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I'm re-entering the workplace after being a SAHM (Stay At Home Mom).

I have a short name and a legal name. I have always gone by my short name and that is how everyone refers to me. It is on my utilities and was used in a workplace earlier. My legal name on the passport is different. To avoid further confusion, I am going to be changing my legal name to my short name in the next few months.

Before I can do that, which of these names should I be using on my resume?

  • Put your legal name on the resume. If hired address that the problem of your perfeered name at that time. In the end it depends on who is going to recieve your resume. – Donald Dec 30 '13 at 13:27
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    Why not put something like Robert "Bob" Smith? That puts your legal name there, but should make it clear that you go by "Bob". – Adam V Dec 31 '13 at 16:46
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    The question cannot be answered in this form, unless shavy tells us in what country she is seeking employment. If it's a common problem, then a typical answer of 'do like the others' may suffice. – Quora Feans Jan 1 '14 at 14:34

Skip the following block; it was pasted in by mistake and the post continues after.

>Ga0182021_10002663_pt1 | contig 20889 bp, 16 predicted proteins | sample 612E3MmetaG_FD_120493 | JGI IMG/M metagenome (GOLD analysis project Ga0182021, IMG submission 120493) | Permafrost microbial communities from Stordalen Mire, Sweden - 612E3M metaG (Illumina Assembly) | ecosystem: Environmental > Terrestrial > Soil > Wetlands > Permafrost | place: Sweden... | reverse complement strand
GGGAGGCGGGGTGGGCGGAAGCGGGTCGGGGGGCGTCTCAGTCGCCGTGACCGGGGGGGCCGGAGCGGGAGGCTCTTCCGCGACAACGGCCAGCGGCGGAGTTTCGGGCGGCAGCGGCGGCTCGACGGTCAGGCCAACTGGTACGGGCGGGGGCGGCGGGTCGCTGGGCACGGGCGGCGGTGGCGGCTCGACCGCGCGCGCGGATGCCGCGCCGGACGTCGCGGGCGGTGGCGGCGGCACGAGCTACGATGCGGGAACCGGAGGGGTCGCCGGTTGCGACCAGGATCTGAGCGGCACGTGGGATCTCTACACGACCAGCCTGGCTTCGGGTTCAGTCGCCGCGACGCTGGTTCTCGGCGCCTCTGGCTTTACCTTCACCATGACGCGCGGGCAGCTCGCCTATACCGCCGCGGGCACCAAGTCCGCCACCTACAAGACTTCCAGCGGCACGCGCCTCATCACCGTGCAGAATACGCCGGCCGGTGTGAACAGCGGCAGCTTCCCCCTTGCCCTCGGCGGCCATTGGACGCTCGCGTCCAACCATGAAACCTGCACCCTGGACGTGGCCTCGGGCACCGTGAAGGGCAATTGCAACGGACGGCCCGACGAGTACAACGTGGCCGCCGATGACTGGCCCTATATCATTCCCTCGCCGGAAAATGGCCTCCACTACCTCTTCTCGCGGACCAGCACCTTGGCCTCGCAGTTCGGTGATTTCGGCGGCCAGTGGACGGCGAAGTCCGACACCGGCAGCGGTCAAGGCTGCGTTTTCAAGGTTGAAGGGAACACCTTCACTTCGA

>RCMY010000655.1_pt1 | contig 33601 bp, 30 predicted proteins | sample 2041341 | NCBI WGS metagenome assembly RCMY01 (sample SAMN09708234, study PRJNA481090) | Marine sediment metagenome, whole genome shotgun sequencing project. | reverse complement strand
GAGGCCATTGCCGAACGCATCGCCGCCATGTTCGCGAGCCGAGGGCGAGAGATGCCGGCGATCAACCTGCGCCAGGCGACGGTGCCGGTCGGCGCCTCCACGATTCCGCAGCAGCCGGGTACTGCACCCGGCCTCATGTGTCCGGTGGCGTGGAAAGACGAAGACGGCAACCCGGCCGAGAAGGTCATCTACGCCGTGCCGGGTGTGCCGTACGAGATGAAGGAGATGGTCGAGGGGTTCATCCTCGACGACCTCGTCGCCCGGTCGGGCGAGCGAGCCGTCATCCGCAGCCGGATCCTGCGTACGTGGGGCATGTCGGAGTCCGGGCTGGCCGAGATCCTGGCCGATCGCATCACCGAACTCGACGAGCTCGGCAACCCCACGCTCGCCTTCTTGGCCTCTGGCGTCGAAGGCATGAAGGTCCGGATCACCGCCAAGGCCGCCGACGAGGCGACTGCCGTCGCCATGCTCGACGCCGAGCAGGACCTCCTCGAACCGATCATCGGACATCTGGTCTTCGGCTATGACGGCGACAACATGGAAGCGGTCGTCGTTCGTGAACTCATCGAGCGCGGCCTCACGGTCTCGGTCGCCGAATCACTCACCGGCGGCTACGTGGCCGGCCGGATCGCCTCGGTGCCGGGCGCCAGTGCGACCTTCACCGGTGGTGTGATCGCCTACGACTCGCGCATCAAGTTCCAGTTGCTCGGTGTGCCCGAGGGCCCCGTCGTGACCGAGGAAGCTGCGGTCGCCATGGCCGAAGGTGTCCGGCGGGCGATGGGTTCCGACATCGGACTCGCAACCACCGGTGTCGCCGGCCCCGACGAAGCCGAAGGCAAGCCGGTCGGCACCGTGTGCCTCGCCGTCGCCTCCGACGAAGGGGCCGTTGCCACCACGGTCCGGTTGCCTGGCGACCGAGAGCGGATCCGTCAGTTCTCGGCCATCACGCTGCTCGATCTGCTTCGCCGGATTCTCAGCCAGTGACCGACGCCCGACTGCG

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Generally you want the same name in all these places:

  • resume
  • name your references will recognize and remember
  • transcripts and degrees
  • employer will put on pay cheque
  • tax records
  • employer will book plane tickets
  • etc

If all of these are the name you go by, great. If not (eg you had a different last name when you earned that degree or worked at that employer) then in that part of your resume say (as Jane Doe). Introduce yourself, and use on your resume, the name you want to go by unless the large majority of your work-relevant paperwork is in the other name. Deal with tax, paycheque and plane ticket related issues after you are hired.

It sounds like in your case it's the short name that you use everywhere. I wouldn't worry about it being your legal name. I put Kate on applications, contracts, credit cards etc even though my birth certificate has something else. When clients need to book plane tickets I tell them (or their travel agent) what name they need to use for that. As long as you are not trying to defraud you should be fine. A quick sentence in the cover letter that explains why you go by two names might be a good thing if many of your references or resume-related items (eg transcripts) are in the other name.

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